Recognizing the impact of the COVID-19 pandemic on the conduct of clinical trials for drugs and medical devices, on March 18, the Food and Drug Administration (FDA) issued a guidance without prior public comment that is effective immediately. The intent of the Guidance on Conduct of Clinical Trials of Medical Products is to assure the safety of trial participants, help maintain compliance with good clinical practice, and minimize risks to trial integrity during the pandemic. Highlights include:
- Sponsors, investigators, and institutional review boards (IRBs) that have not already adopted policies and procedures to protect participants and manage study conduct during the pandemic should do so now.
- In the interest of safety, sponsors should consider whether they should (1) continue patient recruitment, (2) continue use of investigational products for patients already in a trial, and (3) change how patients are monitored.
- Sponsors should carefully document all actions taken in response to the pandemic.
FDA recognizes that a clinical trial participant’s safety, welfare, and rights may be best served by continuing in the trial as per the protocol, by discontinuing the administration or use of the investigational product, or by discontinuing participation in the trial. Decisions should be made by sponsors, in consultation with investigators and IRBs, based on specific circumstances, including the nature of the investigational product, the ability to conduct appropriate safety monitoring, the potential impact on the investigational product supply chain, and the nature of the disease under study in the trial.
Guidance on Specific Points
Some of the specific points covered by the guidance include:
- Sponsors should consider policies and procedures addressing changes to the informed consent process, study visits and procedures, data collection, study monitoring, adverse event reporting, and changes in investigators, site staff, and clinical monitors because of travel restrictions, quarantine measures, or COVID-19 illness.
- If a trial, as designed, cannot be properly conducted, consider whether it is possible to delay some assessments, whether recruitment should be stopped, and/or whether participants should be discontinued.
- Patients should be kept informed about changes to the study or monitoring plans that could affect them.
- If patients can’t make clinical site visits, consider alternative methods such as phone calls and alternative locations.
- If live visits by clinical trial monitors can’t be conducted, consider use of central and remote monitoring programs.
- COVID-19 screening procedures mandated by the health care system in which a clinical trial is being conducted do not need to be reported to FDA as a protocol amendment even if done during clinical study visits, unless the sponsor is incorporating the data collected as part of a new research objective.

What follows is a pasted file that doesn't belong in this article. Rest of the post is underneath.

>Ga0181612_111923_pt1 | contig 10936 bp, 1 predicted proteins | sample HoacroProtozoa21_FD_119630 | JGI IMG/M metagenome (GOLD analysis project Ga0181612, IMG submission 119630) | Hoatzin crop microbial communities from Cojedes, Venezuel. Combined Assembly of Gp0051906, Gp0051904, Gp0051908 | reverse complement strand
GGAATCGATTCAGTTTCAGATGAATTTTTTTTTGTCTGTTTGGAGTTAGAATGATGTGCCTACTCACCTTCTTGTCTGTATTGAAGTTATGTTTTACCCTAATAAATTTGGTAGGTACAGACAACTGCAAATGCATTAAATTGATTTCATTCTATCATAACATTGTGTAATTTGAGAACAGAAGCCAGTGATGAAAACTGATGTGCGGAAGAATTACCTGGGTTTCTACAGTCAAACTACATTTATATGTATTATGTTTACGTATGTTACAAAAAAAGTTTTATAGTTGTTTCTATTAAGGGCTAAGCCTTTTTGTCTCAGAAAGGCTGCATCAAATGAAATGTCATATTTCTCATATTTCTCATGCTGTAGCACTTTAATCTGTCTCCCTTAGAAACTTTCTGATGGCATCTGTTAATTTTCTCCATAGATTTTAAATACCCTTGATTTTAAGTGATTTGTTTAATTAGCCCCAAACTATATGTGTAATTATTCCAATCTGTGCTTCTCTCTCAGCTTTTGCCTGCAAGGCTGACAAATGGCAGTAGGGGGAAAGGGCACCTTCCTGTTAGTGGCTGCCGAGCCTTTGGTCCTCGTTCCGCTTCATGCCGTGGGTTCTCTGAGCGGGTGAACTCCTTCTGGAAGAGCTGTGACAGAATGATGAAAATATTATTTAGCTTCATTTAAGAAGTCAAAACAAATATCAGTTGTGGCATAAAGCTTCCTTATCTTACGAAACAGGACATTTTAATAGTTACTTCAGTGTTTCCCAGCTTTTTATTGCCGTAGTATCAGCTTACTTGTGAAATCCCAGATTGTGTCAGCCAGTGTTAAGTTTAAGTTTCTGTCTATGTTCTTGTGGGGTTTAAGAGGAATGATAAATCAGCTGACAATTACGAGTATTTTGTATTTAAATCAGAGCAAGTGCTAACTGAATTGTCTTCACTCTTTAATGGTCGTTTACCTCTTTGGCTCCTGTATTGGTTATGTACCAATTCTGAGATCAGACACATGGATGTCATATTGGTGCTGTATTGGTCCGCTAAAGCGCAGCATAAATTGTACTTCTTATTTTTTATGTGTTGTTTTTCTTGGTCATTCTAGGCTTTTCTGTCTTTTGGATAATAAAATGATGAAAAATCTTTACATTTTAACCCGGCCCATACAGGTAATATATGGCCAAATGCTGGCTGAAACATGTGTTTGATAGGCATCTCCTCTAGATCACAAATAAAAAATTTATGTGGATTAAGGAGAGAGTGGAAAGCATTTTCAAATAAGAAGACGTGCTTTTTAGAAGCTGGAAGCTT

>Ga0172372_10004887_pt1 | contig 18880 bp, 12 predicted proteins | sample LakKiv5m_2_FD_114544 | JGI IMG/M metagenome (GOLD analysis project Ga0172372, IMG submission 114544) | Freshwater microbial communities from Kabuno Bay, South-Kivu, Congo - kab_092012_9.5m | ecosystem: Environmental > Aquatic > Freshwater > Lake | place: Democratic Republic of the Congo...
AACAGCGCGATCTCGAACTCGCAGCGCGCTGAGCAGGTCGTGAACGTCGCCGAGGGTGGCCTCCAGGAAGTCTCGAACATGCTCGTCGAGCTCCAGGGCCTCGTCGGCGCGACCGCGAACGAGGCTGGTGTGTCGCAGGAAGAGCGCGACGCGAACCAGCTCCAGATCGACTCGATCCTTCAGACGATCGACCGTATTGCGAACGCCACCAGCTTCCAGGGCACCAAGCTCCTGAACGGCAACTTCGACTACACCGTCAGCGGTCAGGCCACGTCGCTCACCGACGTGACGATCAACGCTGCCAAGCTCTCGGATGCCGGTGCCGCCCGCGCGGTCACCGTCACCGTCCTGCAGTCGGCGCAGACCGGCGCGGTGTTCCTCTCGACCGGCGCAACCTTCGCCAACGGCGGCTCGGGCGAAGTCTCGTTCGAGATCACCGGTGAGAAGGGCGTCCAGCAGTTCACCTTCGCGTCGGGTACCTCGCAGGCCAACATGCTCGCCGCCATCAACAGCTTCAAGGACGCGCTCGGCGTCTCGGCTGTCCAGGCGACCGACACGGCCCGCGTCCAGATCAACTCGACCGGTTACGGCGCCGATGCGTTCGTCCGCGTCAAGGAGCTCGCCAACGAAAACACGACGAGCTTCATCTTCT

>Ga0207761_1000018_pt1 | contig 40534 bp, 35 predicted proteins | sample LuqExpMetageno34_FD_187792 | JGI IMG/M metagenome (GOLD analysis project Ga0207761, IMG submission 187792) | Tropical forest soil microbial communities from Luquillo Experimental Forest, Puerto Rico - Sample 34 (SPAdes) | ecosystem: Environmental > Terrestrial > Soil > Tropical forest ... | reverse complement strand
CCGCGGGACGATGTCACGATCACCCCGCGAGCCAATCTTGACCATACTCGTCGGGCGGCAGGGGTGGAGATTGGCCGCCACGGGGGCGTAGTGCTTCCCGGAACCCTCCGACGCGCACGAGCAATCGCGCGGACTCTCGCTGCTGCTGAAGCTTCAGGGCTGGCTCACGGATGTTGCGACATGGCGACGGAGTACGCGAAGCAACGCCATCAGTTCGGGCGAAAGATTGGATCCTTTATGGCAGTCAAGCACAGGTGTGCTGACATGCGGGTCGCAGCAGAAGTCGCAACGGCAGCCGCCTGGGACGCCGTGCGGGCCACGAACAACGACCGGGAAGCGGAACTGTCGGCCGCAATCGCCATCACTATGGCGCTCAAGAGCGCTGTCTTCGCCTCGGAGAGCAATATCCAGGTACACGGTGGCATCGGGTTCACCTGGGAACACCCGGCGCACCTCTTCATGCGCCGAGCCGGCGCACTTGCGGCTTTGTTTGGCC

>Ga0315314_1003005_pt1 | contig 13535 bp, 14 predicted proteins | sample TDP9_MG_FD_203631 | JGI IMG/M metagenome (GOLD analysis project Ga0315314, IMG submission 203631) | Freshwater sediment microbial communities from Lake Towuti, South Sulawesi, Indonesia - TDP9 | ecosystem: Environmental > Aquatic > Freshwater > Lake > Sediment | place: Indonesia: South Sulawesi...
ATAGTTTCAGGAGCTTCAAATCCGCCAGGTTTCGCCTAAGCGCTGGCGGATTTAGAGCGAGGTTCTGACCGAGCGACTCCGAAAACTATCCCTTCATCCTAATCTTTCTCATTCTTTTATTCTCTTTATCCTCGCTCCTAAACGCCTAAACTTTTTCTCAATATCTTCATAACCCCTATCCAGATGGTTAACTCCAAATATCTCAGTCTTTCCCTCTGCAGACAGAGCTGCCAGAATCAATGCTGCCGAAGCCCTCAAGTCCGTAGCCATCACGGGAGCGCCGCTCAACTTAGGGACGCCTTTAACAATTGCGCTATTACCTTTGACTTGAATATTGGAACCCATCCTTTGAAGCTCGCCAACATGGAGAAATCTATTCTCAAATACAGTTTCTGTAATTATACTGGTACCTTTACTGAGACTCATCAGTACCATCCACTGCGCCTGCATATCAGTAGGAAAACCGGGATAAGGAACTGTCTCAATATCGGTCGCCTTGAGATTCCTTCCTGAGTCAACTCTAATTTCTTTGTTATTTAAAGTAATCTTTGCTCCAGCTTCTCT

- If COVID-19-driven protocol or informed consent changes are made to protect the lives and well-being of participants, these changes may be implemented without IRB approval or before filing an amendment to the IND or IDE. Early engagement with IRBs is encouraged, however, and changes must be reported to FDA later.
- The implementation of alternative processes should be consistent with the protocol to the extent possible.
- If use of an investigational product is discontinued, consider whether the withdrawal requires additional safety monitoring.
- Sponsors as well as clinical investigators should document (1) how restrictions related to COVID-19 led to changes in study conduct, (2) the duration of those changes, and (3) which trial participants were affected and how.
- Sponsors should consult with their review division, if feasible, regarding possible modifications to efficacy endpoints or possible changes to the statistical analysis plan, such as virtual assessments, delays in assessments, and alternative collection of research-specific specimens.
- Questions about clinical trial conduct during the COVID-19 pandemic can be sent to this FDA email address: Clinicaltrialconduct-COVID19@fda.hhs.gov.
Clearly, all clinical sponsors should be assessing the impact of the pandemic on their clinical trials now. Sponsors should be adopting specific policies and procedures covering changes to their clinical trials, and such policies and procedures should be flexible enough to address rapidly changing circumstances. Sponsors should also make sure that they are appropriately documenting all the COVID-19-driven steps they are taking. And sponsors should be engaging with investigators, other study personnel, and IRBs to ensure that they understand the FDA guidance and any changes the sponsors are implementing. Finally, sponsors should be considering whether they need to engage with FDA regarding any of these steps.